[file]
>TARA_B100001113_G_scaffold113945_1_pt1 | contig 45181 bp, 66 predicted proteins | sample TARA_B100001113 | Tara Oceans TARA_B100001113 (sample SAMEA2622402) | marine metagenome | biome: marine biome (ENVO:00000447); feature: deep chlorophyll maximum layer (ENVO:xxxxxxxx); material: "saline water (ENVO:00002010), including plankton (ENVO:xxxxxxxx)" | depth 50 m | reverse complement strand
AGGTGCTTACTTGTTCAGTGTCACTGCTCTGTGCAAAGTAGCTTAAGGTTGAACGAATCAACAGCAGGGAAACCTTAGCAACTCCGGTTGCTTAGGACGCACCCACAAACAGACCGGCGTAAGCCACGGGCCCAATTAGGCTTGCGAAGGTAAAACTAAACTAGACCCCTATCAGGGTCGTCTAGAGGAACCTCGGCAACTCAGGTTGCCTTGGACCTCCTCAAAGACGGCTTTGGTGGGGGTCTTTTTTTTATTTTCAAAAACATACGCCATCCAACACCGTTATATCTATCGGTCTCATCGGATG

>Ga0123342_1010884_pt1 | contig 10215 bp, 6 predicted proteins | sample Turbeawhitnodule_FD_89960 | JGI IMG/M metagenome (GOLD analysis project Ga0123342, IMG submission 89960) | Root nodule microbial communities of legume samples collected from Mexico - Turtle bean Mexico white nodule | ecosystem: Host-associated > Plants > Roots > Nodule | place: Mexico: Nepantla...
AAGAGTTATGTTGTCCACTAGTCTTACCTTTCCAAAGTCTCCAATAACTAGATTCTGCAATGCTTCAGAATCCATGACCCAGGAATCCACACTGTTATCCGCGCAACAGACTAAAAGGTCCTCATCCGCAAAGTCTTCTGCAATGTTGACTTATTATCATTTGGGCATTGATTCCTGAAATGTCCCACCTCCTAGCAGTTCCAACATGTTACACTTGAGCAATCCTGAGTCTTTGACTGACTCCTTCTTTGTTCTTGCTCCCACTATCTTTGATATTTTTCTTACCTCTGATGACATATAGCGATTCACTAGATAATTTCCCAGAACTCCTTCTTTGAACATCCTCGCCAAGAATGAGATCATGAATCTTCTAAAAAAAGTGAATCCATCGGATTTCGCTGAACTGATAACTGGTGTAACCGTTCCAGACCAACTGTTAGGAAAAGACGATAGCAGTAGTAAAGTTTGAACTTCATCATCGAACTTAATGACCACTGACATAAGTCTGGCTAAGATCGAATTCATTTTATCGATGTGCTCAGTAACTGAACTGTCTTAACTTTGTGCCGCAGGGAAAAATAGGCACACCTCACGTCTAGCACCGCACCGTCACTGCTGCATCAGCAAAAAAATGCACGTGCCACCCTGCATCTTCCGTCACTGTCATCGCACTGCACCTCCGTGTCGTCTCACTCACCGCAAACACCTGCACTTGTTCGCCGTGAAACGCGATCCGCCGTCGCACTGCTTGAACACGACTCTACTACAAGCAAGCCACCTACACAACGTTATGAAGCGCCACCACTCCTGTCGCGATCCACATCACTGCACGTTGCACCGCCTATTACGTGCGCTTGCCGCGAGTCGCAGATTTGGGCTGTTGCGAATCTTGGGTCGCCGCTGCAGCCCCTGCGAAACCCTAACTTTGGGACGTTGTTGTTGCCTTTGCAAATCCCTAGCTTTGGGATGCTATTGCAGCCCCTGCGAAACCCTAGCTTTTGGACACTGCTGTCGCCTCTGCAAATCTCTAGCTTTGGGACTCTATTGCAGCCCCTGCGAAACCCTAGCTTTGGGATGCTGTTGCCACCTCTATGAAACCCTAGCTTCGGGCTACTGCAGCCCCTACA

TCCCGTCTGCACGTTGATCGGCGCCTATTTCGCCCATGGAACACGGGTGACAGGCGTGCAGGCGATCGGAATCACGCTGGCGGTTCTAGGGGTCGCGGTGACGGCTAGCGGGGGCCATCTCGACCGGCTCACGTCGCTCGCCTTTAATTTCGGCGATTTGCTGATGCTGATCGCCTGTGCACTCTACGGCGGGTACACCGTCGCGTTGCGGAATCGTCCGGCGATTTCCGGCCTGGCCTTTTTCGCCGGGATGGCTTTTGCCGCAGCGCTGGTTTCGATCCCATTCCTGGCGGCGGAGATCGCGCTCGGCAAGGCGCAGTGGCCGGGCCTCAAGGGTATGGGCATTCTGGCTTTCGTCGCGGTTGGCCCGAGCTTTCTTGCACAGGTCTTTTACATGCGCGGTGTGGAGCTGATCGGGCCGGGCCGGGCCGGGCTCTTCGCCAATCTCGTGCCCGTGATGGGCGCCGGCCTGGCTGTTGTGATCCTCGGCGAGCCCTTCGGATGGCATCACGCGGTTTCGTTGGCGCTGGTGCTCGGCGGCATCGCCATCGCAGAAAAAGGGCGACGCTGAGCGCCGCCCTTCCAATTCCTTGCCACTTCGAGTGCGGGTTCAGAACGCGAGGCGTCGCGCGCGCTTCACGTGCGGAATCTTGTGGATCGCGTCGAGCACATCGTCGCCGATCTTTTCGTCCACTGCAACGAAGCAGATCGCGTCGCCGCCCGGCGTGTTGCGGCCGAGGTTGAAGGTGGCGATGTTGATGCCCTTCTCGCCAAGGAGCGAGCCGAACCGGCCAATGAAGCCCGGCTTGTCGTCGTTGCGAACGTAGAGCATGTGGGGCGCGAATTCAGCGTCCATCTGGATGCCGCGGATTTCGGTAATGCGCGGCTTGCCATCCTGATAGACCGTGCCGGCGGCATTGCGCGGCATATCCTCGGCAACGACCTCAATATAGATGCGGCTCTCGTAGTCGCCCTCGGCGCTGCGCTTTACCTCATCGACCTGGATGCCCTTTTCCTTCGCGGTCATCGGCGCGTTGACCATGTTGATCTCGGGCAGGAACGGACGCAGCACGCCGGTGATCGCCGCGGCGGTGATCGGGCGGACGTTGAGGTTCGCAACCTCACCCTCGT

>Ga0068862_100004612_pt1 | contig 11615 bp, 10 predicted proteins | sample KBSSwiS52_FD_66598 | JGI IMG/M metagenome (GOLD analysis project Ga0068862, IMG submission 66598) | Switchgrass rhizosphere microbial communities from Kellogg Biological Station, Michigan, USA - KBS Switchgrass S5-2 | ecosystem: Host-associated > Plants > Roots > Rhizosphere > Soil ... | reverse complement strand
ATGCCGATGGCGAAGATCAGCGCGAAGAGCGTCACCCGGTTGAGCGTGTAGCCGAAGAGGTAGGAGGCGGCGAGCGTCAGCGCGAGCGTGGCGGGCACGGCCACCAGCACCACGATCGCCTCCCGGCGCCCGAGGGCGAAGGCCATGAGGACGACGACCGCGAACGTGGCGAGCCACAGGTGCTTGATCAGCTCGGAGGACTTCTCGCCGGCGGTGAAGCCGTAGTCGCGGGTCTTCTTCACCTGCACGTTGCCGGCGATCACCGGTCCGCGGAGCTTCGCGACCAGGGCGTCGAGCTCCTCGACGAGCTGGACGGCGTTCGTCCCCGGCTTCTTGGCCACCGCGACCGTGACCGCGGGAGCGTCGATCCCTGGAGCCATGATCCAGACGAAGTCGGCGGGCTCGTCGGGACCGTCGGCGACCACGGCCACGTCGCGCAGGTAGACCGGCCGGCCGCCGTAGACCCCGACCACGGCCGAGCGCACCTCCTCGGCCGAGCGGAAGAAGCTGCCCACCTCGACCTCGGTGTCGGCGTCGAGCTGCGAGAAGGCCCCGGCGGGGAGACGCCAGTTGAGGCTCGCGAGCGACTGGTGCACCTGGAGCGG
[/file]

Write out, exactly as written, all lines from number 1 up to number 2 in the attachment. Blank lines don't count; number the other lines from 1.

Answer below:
>TARA_B100001113_G_scaffold113945_1_pt1 | contig 45181 bp, 66 predicted proteins | sample TARA_B100001113 | Tara Oceans TARA_B100001113 (sample SAMEA2622402) | marine metagenome | biome: marine biome (ENVO:00000447); feature: deep chlorophyll maximum layer (ENVO:xxxxxxxx); material: "saline water (ENVO:00002010), including plankton (ENVO:xxxxxxxx)" | depth 50 m | reverse complement strand
AGGTGCTTACTTGTTCAGTGTCACTGCTCTGTGCAAAGTAGCTTAAGGTTGAACGAATCAACAGCAGGGAAACCTTAGCAACTCCGGTTGCTTAGGACGCACCCACAAACAGACCGGCGTAAGCCACGGGCCCAATTAGGCTTGCGAAGGTAAAACTAAACTAGACCCCTATCAGGGTCGTCTAGAGGAACCTCGGCAACTCAGGTTGCCTTGGACCTCCTCAAAGACGGCTTTGGTGGGGGTCTTTTTTTTATTTTCAAAAACATACGCCATCCAACACCGTTATATCTATCGGTCTCATCGGATG